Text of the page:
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Integrating Spheres, Pulse Stretching & Asymmetry

One of the really useful features of integrating spheres is that they can have multiple detector ports. Thus, more than one detector can be attached to make different measurements in parallel. As for all measuring devices, we need to understand the nature of the device,because it can affect the measurement results.

Stretch short pulses

One aspect of integrating spheres that should to be taken into consideration is that they stretch short pulses.  The reason for this is very straightforward. Light that enters an integrating sphere bounces around many times, overlapping on itself.
For example, with a 135 mm diameter sphere, if the light bounces around 20 times, it travels in total 2.7 meters which takes 9 ns. (Calculating the actual amount that pulses are stretched is a little more complicated than this.)

Obviously, the amount of pulse stretching will depend on the size of the sphere and how many times light bounces around inside it. The sphere time constant, t, is a function of the sphere diameter and the factors that contribute to losses (port areas and wall reflection less than 100%).

Pulse’s rise time and fall time

What’s less obvious is that the stretching phenomenon affects the pulse rise time and fall time differently. To understand this, let’s look at how light propagates inside the sphere.
Take for example a short light pulse that enters an integrating sphere in a collimated beam. The beam hits the sphere surface at point A and diffuses out fairly uniformly over the almost the entire sphere inner surface except where it is shadowed by the baffle. (This is the purpose of the baffle, to prevent light from the first bounce of a collimated beam from reaching the detector directly).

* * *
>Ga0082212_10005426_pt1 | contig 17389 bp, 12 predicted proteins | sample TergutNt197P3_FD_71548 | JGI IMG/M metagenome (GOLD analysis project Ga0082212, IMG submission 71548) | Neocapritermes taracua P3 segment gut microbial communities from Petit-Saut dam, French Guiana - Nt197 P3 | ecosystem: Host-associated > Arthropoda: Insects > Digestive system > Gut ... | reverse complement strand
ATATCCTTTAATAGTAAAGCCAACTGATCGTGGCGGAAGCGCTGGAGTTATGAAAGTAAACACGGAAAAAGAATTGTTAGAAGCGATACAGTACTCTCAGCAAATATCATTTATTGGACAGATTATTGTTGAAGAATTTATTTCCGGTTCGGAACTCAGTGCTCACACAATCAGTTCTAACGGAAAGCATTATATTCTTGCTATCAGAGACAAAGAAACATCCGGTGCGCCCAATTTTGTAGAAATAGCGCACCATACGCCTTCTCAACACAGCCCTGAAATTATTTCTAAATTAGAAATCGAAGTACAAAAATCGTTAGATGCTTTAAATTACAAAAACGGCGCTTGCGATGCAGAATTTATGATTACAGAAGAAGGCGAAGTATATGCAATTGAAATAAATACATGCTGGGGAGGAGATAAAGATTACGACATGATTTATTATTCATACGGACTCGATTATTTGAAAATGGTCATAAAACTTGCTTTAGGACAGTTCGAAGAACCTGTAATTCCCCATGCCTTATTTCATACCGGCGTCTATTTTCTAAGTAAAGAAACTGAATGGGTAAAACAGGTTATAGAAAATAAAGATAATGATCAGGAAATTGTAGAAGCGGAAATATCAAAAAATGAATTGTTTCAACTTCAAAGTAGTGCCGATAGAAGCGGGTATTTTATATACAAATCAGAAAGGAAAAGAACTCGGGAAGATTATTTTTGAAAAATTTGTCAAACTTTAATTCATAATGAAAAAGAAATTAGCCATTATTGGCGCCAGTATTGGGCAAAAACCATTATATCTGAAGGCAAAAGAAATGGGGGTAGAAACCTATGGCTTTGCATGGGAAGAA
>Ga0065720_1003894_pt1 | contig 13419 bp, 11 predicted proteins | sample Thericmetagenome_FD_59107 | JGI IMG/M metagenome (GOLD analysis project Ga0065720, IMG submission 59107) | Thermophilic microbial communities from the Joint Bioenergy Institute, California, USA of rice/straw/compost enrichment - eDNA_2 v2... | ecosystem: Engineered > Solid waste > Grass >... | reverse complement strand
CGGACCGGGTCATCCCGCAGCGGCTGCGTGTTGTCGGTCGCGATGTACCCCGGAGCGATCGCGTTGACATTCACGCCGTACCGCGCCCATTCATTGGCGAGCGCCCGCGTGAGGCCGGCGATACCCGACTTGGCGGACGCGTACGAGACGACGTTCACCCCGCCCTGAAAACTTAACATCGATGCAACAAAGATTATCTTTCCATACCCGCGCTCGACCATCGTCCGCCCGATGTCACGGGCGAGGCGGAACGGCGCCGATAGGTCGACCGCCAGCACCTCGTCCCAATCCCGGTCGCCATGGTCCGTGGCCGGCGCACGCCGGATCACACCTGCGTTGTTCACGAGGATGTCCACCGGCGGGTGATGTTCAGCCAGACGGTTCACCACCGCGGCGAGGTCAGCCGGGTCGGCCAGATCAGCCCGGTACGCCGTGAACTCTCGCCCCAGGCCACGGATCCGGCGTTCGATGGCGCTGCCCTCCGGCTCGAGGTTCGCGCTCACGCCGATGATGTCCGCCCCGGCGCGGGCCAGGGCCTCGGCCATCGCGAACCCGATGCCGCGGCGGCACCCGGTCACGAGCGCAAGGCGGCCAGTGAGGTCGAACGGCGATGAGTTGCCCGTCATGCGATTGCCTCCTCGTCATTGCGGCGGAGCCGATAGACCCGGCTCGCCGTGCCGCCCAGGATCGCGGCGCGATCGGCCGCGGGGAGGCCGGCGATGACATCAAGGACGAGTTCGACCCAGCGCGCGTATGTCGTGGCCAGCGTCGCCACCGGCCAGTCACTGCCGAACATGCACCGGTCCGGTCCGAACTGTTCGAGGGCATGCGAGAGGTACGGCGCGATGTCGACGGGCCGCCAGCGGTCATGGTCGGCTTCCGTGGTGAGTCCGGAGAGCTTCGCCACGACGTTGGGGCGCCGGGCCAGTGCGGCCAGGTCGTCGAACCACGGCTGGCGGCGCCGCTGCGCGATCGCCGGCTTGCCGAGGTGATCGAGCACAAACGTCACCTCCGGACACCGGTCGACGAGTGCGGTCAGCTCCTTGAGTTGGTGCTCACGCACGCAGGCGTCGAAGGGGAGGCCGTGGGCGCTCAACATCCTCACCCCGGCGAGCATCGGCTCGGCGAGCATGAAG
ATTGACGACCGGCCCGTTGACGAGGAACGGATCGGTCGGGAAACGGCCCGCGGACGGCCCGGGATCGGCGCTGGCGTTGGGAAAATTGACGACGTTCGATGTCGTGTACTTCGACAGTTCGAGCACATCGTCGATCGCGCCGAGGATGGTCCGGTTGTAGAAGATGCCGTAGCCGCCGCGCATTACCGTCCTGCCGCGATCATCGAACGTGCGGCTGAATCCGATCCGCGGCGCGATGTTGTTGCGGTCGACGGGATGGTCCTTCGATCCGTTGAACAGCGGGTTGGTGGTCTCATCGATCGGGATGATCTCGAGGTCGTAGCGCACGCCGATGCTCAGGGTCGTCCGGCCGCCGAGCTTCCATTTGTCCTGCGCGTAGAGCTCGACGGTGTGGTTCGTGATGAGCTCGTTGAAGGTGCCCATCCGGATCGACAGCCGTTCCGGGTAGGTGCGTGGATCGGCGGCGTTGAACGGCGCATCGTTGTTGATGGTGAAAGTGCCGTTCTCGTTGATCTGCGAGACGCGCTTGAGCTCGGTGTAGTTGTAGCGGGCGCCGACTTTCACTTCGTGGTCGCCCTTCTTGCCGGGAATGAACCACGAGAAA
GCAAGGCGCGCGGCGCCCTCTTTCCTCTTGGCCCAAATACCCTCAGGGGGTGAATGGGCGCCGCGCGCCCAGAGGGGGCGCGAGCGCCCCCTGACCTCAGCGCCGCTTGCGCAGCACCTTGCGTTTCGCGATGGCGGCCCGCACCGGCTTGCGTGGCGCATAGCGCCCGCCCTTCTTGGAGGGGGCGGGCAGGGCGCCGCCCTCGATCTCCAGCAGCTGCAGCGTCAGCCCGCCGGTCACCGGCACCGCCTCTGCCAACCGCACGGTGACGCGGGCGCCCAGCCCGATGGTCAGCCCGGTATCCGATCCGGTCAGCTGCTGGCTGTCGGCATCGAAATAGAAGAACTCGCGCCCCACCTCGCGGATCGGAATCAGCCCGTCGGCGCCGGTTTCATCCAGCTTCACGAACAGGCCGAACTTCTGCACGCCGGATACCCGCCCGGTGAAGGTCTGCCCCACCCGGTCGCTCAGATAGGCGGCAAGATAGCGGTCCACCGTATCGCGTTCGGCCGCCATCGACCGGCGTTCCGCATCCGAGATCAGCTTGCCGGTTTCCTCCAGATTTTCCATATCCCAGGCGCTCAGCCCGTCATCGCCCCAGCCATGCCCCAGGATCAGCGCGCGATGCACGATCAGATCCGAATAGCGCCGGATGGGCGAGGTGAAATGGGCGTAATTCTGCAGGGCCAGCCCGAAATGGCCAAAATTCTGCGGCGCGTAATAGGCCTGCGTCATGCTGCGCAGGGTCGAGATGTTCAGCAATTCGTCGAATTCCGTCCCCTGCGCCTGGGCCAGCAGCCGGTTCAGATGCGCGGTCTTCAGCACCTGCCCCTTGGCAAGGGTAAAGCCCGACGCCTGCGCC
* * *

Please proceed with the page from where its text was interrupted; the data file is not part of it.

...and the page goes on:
The light continues to bounce around in the sphere many times as it is slowly attenuated by escaping from one of the ports or being absorbed by the sphere walls.  Light from the second bounce and onward reaches the detector.
Since the surface area of the sphere within the detector’s field of view (from point B to point C) is already fully illuminated by the second bounce, the detector signal will reach its peak level relatively quickly.
The rise time will only be stretched because light traveling from point A to the detector will arrive longer if it travels via point C than if it travels via point B. The fall time on the other hand will be determined by the rate of attenuation of the pulse as it bounces around in the sphere.

To conclude…

As we can see in the graphs below, the integrating sphere will have a smaller effect on the pulse’s rising edge and a much larger effect on its falling edge.
Any time we need to measure the pulse characteristics of pulses with widths less than 100 ns, we need to consider the pulse stretching effect of the integrating sphere. For very short pulses, small diameter integrating spheres like the IS1.5-VIS-FPD-800 should be used.

Graph 1: Pulse stretching in 5.3″ integrating sphere
Graph 1: Pulse stretching in 1.5″ integrating sphere optimized to minimize this effect



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